What the U.S. needs in order to fix this gerrymandering is an objective set of rules. They may need to be complicated since populations do not spread evenly across a region, plus most states are not fit into any given geometric shape. However, this is the only reasonable way to ensure that one of two parties does not become too powerful in a single state or region (provided that that power is unrepresentative of population dynamics). After all, ever wonder why the U.S. is so absolutely polarized? There are probably a number of factors at play, but the biggest one is almost certainly the concentration of power had via redistricting. Barney Frank isn’t representative of a huge number of people, but his current district makes it seem as though he is. (And in 2012, reality will be more well represented, hence why he won’t run again.) Michele Bachmann is a crazy idiot who is only in power because the odd shape of her district. If all this strangeness and subjectivity were removed, the result would be far more moderate politicians; no one would need to appeal to the craziest of the crazy in order to get votes since the crazies wouldn’t appear to be the majority.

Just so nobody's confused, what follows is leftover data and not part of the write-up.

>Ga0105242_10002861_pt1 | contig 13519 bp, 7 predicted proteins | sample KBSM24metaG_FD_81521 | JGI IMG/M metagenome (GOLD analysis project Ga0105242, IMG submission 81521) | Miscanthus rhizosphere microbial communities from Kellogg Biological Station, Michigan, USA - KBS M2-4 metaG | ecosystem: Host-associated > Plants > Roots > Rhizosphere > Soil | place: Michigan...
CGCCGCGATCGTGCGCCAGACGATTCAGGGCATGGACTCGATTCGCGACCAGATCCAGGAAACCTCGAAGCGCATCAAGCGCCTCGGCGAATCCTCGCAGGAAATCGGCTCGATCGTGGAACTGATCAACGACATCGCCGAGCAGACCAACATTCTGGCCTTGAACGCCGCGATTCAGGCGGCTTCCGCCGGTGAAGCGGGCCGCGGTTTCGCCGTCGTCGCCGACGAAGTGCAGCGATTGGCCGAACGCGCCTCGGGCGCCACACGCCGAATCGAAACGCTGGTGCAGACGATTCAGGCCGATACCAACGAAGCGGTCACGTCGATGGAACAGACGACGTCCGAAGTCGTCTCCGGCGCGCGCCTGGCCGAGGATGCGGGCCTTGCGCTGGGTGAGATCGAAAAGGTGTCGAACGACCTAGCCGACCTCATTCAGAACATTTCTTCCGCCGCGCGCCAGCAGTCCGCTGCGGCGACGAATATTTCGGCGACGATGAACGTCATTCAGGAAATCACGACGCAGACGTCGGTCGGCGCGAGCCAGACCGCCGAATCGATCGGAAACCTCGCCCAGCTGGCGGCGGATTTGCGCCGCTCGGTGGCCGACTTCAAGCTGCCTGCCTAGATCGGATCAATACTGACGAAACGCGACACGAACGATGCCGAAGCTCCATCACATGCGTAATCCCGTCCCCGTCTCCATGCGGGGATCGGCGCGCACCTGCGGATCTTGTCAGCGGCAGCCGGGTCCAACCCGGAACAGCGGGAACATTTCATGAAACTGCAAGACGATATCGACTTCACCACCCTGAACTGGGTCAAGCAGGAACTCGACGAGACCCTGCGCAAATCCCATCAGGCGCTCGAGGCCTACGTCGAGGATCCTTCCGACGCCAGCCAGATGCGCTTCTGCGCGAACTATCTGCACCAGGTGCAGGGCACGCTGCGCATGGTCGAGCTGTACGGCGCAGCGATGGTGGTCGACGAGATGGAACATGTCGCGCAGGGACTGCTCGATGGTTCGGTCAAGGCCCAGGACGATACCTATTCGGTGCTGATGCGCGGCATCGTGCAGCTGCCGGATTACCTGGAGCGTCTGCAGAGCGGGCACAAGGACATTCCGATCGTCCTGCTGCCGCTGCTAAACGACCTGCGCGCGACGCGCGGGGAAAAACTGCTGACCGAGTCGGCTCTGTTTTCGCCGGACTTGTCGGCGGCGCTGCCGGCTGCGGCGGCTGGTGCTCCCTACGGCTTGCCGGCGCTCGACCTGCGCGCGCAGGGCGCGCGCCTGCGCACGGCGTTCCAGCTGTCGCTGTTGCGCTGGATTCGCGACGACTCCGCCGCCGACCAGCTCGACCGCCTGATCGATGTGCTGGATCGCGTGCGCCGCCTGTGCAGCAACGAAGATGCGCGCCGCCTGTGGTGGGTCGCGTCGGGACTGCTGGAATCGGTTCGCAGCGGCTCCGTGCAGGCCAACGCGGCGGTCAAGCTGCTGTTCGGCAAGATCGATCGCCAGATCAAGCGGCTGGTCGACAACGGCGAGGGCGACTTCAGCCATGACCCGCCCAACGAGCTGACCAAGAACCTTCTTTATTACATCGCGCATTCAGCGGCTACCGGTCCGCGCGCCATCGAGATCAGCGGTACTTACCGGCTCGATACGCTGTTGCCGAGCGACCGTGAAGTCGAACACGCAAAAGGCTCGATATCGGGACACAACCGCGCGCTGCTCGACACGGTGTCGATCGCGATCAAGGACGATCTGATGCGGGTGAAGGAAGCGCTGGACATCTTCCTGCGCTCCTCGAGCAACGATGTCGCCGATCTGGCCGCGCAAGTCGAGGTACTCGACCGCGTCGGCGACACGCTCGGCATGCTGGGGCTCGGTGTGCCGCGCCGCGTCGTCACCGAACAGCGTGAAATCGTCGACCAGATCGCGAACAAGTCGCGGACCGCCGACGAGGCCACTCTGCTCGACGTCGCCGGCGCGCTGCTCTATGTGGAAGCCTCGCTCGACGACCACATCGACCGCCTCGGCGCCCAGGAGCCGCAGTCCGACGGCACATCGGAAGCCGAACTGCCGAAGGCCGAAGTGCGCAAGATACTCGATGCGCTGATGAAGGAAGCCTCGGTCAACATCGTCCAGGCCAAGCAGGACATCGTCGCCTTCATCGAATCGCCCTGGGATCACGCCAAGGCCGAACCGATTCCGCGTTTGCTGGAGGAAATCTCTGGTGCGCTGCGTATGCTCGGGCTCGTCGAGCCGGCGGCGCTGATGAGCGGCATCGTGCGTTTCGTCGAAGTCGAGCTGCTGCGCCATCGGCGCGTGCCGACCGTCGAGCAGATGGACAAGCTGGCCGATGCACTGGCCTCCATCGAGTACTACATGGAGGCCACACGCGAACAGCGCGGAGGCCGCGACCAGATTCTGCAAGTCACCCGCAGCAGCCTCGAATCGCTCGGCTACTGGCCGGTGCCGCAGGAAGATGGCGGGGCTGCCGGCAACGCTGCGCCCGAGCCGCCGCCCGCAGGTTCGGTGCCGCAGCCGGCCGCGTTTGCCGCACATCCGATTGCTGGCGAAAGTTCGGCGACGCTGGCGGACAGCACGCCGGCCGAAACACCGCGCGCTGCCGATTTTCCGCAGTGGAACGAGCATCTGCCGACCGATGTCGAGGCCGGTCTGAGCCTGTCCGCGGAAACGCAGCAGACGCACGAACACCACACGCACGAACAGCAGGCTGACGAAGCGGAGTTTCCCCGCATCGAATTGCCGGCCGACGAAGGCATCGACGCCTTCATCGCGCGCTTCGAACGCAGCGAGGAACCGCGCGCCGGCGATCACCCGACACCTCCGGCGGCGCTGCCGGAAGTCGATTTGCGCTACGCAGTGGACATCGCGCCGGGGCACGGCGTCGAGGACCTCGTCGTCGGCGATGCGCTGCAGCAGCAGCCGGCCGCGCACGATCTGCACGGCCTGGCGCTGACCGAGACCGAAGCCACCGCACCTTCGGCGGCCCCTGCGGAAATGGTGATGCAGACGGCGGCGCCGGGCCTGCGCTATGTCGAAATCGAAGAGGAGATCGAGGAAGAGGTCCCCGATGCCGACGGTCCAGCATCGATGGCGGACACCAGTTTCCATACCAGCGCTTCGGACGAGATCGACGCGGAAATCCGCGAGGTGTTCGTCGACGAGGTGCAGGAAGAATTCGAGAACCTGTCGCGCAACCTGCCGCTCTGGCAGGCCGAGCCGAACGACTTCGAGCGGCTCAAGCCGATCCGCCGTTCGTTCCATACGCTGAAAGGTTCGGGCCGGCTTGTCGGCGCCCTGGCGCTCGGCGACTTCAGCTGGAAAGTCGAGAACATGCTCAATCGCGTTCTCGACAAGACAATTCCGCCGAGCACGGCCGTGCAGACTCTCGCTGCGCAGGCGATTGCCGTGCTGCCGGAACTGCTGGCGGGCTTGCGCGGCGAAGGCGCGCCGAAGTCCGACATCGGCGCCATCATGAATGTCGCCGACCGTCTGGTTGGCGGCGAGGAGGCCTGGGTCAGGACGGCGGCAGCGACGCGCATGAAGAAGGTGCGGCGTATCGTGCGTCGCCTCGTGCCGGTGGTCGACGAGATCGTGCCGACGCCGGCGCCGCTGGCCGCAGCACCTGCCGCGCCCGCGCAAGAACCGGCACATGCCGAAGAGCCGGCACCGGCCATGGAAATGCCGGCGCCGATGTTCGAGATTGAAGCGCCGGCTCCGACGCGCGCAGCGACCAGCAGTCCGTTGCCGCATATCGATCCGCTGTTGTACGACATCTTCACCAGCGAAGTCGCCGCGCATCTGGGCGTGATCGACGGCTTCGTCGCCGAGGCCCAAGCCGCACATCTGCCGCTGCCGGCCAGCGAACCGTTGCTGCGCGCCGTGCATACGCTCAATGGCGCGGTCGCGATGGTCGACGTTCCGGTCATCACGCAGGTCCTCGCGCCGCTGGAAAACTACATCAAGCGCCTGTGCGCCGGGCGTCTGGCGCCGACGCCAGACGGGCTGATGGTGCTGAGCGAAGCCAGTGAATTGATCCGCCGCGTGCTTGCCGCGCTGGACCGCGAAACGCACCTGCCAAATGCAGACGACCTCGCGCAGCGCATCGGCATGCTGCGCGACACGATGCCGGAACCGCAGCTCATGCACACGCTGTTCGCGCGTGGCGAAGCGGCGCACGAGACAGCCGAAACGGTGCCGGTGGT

Advertisements

8 Responses

  1. The problem is that no one has a good idea of what the redistricting rules should be.

    I was reading about the problem in Florida where they are not allowing districts with spokes and tendrils but are redistricting to look more like clustered blobs. This may or may not be better.

  2. I agree with you that gerrymandering is a problem, but there are already guidelines in place – the problem is the politicians tend to be more nimble than the redistricting rules.

    This is what Michelle Bachman’s district looks like:

    Compare that to these gems:

    This was Mass before the redistricting (Frank is District 4)

    and this is what it will look like next time around. Frank wasn’t the only one who chose not to run again, I’m in district 1 and John Olver is retiring as well. http://www.malegislature.gov/Images/ProposedRedistrictingMaps/18.jpg